By Horus Alas

“Choose Life. Choose a job. Choose a career. Choose a family. Choose a fucking big television, choose washing machines, cars, compact disc players and electrical tin openers. Choose good health, low cholesterol and dental insurance. Choose fixed interest mortgage repayments. Choose a starter home. Choose your friends. Choose leisurewear and matching luggage… ”

Mark Renton (Ewan McGregor) narrates these devil-may-care meditations at the beginning of Trainspotting as the exuberant drums of Iggy Pop’s “Lust for Life” begin pounding. We see Renton making a mad dash through the streets of Edinburgh, and at the end of the opening sequence, he runs into an oncoming car.

Renton gets up, rattled, but not injured, and places his hands on the hood of the car as his face erupts into a grin, and then laughter. A man swoops in from the left side of the screen and tackles Renton. Cut scene. “Lust for Life” is still playing.

Upon its release in 1996, Trainspotting was touted as a cinematic tour de force. It followed Renton’s misadventures in Edinburgh with heroin addict friends Sick Boy (Jonny Lee Miller), Spud (Ewen Bremmer), Tommy (Kevin McKidd) and Begbie (Robert Carlyle) as they try to steal, score, drop heroin cold turkey, begin bar fights, have sex and bask in their outright refusal to “choose life.”

Thanks to Trainspotting, Ewan McGregor landed a role in the Star Wars prequels and Danny Boyle went on to direct acclaimed films like Slumdog Millionaire and 127 Hours. In the 20 years since its release, the film garnered a devoted cult following. Its avant-garde style and experimental imagery and storytelling cemented its status as a ‘90s film classic.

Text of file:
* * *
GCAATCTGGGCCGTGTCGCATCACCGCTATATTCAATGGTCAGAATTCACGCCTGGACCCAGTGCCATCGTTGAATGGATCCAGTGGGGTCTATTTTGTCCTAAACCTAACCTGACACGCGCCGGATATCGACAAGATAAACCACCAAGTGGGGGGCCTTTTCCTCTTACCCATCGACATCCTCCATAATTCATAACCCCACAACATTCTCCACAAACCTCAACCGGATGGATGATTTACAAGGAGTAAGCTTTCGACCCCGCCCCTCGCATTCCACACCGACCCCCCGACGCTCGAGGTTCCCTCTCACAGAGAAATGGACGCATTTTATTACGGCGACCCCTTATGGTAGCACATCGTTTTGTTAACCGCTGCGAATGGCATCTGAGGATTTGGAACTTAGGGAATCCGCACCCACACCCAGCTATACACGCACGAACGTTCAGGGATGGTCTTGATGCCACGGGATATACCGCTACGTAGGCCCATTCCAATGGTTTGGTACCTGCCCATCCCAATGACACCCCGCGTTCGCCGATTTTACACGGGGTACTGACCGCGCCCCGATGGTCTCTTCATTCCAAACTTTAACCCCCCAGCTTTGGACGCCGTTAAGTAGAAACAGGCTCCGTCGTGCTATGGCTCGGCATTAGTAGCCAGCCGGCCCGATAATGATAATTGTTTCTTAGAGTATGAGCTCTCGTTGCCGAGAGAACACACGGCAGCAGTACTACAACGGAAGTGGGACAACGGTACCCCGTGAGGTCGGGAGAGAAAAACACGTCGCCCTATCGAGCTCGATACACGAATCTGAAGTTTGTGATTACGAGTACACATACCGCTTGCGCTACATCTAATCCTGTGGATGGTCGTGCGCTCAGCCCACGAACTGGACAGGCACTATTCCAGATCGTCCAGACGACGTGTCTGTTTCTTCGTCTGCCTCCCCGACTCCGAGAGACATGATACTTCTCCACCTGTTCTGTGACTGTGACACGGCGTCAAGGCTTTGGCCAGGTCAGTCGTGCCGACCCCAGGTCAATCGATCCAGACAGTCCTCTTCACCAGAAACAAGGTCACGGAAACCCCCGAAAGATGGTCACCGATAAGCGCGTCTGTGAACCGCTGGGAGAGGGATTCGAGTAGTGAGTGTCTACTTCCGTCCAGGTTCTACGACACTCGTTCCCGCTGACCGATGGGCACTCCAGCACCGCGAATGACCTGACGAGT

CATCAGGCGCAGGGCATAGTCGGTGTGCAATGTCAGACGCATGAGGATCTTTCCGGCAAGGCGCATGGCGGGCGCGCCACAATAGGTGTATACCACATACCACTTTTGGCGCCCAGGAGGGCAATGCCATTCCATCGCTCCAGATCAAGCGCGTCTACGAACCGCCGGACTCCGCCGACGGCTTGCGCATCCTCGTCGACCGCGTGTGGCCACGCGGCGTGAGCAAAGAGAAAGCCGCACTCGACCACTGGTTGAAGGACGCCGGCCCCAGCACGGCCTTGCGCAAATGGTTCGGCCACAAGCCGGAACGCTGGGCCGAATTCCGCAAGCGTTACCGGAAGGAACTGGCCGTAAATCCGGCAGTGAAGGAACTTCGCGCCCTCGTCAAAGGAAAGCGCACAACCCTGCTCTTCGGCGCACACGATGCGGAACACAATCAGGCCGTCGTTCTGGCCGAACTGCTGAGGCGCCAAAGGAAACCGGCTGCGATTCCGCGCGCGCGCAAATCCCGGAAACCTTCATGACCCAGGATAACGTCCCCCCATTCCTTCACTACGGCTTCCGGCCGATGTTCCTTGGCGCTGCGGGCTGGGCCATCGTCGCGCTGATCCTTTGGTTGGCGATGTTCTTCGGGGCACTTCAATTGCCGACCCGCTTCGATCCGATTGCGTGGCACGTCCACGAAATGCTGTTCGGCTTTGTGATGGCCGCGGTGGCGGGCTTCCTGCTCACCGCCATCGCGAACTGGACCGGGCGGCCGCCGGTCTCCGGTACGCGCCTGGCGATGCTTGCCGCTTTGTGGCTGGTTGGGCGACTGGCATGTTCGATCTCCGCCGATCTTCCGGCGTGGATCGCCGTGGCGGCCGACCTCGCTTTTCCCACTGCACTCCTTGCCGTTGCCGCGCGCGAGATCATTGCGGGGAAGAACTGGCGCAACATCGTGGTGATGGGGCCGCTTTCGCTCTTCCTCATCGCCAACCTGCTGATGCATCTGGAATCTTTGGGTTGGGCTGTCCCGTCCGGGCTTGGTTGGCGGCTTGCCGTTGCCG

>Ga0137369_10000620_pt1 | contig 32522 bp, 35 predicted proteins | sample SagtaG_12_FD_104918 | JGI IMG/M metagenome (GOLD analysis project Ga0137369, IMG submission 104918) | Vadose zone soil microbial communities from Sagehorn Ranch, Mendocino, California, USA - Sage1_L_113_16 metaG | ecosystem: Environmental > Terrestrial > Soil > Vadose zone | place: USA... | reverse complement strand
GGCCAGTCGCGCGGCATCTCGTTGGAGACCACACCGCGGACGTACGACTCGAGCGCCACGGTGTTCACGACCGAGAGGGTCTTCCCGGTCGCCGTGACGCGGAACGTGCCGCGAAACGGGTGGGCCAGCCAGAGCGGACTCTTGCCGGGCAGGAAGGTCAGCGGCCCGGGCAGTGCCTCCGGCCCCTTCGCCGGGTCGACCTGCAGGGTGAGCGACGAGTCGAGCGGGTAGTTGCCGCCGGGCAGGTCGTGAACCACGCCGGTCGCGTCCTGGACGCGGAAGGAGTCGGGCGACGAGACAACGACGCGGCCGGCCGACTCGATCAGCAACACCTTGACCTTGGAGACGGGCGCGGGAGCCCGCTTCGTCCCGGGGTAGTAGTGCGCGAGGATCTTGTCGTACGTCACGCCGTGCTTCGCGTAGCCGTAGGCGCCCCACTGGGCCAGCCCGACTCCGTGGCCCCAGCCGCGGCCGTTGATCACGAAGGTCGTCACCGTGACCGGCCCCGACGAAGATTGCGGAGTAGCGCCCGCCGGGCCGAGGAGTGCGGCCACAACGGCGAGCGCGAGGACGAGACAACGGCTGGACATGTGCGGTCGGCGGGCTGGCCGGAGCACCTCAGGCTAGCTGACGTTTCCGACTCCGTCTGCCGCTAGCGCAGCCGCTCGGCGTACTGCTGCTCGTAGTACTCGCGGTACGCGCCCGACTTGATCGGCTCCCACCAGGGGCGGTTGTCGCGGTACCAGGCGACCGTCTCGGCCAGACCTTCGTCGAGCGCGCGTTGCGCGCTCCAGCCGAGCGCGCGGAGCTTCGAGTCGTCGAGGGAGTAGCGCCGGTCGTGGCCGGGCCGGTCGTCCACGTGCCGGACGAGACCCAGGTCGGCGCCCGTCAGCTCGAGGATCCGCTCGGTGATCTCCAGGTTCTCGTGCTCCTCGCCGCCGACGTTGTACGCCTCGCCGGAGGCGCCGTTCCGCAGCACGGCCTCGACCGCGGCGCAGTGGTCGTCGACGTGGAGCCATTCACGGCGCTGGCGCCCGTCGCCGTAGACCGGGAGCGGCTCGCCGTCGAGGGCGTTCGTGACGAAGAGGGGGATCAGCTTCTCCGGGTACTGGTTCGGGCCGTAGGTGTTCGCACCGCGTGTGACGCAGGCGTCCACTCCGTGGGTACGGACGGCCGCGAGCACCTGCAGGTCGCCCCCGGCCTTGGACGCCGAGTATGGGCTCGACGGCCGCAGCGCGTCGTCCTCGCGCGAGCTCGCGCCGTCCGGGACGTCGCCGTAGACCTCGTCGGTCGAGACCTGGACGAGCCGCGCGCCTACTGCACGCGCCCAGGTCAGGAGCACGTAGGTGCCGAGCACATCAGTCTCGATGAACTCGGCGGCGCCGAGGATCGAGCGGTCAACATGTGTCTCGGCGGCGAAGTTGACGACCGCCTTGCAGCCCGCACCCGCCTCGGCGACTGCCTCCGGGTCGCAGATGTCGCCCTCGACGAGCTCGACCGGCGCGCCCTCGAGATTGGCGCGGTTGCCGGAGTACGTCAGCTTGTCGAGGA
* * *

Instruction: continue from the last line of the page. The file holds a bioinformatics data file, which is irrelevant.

Danny Boyle intimated that he’d wanted to revisit the characters from his landmark opus, but found it difficult to find a suitable time to do so. Upon the film’s 20th anniversary, Boyle noted that he and screenwriter John Hodge agreed, “If we’re not gonna do it now, we’ll never do it.”

Hodge reworked material from Irvine Welsh’s novel, Porno, itself a sequel to the original Trainspotting novel that served as a basis for the first film.

The result, T2 Trainspotting, grasps at the haphazard, drug-fueled euphoria that made the first Trainspotting great, this time with more cautious and weary refractions through a thick lens of 20 years.

Violent psychopath Francis Begbie, who instigated a bar fight in the first film by throwing his empty mug of beer over a ledge and hitting a woman in the head, finds himself in jail. He escapes by having an inmate stab him, and then ducks out of the hospital where he undergoes treatment.

Simon (i.e. Sick Boy) makes a living off blackmail, assisted by his Hungarian business associate who poses as a prostitute, Veronika (Anjela Nedyalkova). Together, they have dreams of opening a brothel where Veronika can be the madam.

Spud relates a tragically comedic story about how daylight savings time got him fired from his construction job and has left him estranged from his girlfriend and son. As before, he finds solace in heroin.

And Renton returns to Edinburgh after spending 20 years in Amsterdam. His escape from Scotland was made possible by defrauding Spud, Begbie and Sick Boy out of their shares of money they earned in a collective heist at the end of the first film.

Renton chose life, and now he finds himself pulled back into the non-life he shared with his friends 20 years ago. Arriving at his childhood home, his father informs him his mother passed away.

Like its predecessor, T2 finds a way to balance out its darkness with purging bouts of humor.